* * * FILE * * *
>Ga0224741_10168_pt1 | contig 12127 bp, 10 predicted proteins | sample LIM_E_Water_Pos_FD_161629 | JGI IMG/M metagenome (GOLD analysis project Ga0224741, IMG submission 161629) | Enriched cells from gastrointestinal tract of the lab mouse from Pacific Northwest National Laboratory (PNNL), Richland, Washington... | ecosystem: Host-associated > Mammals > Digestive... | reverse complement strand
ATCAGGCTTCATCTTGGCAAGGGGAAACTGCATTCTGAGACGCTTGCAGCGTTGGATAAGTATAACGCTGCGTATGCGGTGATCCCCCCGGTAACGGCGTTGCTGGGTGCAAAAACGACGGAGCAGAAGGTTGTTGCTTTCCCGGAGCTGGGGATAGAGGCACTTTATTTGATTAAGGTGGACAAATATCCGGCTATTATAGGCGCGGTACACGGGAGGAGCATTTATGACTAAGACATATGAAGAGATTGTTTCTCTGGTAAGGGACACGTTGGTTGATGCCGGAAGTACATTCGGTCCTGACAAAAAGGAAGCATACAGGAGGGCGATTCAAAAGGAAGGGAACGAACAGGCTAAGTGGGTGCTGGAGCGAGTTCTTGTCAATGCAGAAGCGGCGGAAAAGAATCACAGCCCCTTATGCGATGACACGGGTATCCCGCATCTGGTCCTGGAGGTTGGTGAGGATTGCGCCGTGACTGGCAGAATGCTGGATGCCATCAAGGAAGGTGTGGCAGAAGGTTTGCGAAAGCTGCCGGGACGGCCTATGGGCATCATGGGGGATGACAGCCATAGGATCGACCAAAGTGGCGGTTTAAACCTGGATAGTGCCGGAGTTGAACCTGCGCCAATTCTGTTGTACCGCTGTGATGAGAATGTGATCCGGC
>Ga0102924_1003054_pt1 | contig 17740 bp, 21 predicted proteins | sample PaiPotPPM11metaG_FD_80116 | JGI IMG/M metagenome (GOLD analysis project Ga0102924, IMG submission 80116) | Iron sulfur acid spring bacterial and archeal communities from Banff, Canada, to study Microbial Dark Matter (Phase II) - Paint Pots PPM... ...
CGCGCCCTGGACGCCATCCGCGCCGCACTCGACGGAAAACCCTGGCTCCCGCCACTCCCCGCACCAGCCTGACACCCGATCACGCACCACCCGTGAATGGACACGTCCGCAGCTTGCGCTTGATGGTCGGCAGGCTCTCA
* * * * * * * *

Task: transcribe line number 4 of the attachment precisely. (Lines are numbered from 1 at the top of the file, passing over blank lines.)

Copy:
CGCGCCCTGGACGCCATCCGCGCCGCACTCGACGGAAAACCCTGGCTCCCGCCACTCCCCGCACCAGCCTGACACCCGATCACGCACCACCCGTGAATGGACACGTCCGCAGCTTGCGCTTGATGGTCGGCAGGCTCTCA